INNER VIEW TK CHENG
Getting in Line In 2014, TK Cheng was involved in 14 different productions. CQ sat down with him to # find out why, and discovered he doesn’t like labels. IMAGE: TK CHENG!
Hi TK! Describe yourself in two sentences. TK is just a 30-something guy who is new to the film industry. He is still working hard to contribute something to humanity via films. Wow. That’s a big target. Why filmmaking, though? From comic drawing, through animation and to films, it’s all about storytelling, and I am always looking to different media to present my story. Before I found film, which I regard as the seventh arts (with the combination of performing, visual and auditory arts), there is no other art form that can present such a perfect ‘story’. Is there a specific film or director that caught your interest in this way? To be honest, I didn’t really pay any specific attention to the directors, but when I started getting deeper into the industry I began to study them a bit more. This would depend on the kind of the film I’m trying to make. Recently, I am collecting the works of a number of directors, such as Daihachi Yoshida, Andrei Tarkovsky, Lav Diaz and more. How did you start your filmmaking career, then? In my case, it’s all a matter of coincidence. I wanted to give myself a new life after quitting my permanent role as a 3D animator. I became a freelancer for a year. I felt that the life I had was quite uncomfortable, because I didn’t really enjoy what I was doing at that time. I realised that animation is just one type of storytelling. To go further, I should go for the fundamental, film. Thus, I strongly considered getting involved in live-action 14 | CQ MAGAZINE | #3
films, dealing with human beings; previously, I dealt more with the computer! At that time, there was a Chinese production house hiring production assistants. I applied for it and was accepted. How did your animation background help with the making of live-action films? I believe it does help a lot. My theory for animation is like it is the son for the film. Everything of it is still based on film works and theory. In my case, I feel that the most useful skills I learnt that can be used in live-action films are the conceptual arts knowledge. Actually, I tried a little bit of this for my short film, Hikikomori, with help from my production designer. Before we get to Hikikomori, talk to us about your filmmaking debut, Share. It was done around the time I first stepped into film industry, and the starting point was a local short film competition. Of course, I think we should make film for film itself and not for competition, but I wanted to test my skill level and try to see practically how a film was done. Since I was new to this industry, I wished to create something as my first work. Every year, I would then make another short film, so I can compare the levels of my improvement and progress. Share with us the most challenging part about making Share. Everything has to be done by yourself, without proper knowledge and professional support. That was hard. How did it come about? I just came up with the idea during a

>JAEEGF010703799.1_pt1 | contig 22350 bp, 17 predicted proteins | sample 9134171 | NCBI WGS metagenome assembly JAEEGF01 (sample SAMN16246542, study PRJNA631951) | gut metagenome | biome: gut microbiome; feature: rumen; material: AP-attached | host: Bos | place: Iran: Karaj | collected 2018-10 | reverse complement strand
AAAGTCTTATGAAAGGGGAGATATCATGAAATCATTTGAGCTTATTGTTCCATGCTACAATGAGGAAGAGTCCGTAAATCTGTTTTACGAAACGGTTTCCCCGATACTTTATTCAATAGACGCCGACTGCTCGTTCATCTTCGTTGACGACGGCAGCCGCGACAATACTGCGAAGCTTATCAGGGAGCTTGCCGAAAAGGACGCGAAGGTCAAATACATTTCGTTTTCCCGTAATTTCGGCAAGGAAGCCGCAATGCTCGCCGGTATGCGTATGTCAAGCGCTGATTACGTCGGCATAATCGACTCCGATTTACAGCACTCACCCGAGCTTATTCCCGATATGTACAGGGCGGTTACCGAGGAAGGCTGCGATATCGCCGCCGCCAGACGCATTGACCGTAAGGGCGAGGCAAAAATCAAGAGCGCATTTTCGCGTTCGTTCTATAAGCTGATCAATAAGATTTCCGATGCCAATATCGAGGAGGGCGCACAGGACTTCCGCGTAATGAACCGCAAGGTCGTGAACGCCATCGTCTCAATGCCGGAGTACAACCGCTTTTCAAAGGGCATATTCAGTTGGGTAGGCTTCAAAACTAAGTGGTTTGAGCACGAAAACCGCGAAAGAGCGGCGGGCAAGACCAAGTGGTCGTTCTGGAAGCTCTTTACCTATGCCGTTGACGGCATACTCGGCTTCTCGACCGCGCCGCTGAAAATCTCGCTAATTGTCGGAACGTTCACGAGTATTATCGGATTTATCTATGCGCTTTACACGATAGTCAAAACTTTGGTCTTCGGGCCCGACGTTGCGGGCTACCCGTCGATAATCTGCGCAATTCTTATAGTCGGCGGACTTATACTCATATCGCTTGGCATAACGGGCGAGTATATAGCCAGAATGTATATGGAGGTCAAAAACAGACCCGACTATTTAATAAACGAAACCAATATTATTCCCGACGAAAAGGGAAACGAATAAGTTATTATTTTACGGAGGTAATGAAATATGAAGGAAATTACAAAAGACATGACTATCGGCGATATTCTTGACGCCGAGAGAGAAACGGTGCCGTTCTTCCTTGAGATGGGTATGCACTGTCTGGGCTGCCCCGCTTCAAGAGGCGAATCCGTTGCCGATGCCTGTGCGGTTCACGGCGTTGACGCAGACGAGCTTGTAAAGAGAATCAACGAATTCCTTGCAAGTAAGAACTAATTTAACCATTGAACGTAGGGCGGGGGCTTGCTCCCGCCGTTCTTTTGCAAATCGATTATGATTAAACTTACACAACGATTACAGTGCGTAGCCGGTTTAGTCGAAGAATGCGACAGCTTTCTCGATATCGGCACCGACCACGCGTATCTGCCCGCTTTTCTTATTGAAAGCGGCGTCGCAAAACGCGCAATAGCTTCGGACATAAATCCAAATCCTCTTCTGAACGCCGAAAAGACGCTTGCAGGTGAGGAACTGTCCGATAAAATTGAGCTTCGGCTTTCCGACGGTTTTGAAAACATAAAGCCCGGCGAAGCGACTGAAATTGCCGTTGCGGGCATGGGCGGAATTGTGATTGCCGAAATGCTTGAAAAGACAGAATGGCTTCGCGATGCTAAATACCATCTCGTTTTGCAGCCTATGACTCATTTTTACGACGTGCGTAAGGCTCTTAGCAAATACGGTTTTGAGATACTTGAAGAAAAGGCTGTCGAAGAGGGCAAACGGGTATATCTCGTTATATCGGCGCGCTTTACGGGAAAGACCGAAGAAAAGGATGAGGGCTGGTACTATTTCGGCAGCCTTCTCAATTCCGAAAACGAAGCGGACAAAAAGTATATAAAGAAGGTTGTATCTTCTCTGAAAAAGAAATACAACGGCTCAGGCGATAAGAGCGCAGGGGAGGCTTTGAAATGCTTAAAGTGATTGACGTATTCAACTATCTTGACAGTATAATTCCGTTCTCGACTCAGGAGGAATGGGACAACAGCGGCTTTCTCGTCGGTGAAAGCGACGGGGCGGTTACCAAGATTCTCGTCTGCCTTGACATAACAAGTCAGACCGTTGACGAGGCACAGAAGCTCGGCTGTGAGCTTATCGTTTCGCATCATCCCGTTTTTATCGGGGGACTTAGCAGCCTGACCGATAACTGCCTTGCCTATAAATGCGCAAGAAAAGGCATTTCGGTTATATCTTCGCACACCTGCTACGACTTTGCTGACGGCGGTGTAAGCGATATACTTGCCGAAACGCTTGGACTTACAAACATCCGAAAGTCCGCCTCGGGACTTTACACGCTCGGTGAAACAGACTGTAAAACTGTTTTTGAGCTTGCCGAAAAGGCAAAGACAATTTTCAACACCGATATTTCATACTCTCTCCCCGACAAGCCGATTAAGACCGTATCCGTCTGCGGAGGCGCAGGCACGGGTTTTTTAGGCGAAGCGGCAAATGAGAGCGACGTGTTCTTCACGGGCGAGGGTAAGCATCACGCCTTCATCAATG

yamcha session with my friend. At that time, everyone around us kept looking down at their smartphones. I didn’t have one at that time, so I wondered what will happen if a romantic couple is like that. How will the other person respond? That was how the idea came out. Nowadays, I too have a smartphone, so I became one of them. It was screened at Filemmakers Anonymous 18, an experience which you described as “nervous” and, intriguingly, “just a short 5 minutes but my heart became empty suddenly. Am I too happy?” What did you mean by this? I think it was probably because my short film was too simple and straight to the point. I realised that this might be the reason after I attended the 27th Tokyo International Film Festival. It seems like I always have such feelings after a film I was involved with is finished. I will feel empty and lonely. This will remind me I should move on, because the films I have done are now in the past and a part of my life. I need to create something more and better. You worked a closer friend of ours, Irwan Azani, who shot that film for you. This would also continue for your second directorial effort, the aforementioned Hikikomori. What is your relationship with him like? He is just like my mentor, my saviour! He is a nice guy who is willing to be my director of photography when I was Mr Nobody for my first short film. At that time it was very hard for my to get advice or support from experienced filmmakers, but he is the one volunteer who helped me on cinematography. He allowed me to try whatever I wanted to. Until now he is still
For the third issue of CQ Magazine, we feature the good (and the bad) of screens silver or otherwise, with film as this issue's theme. Get...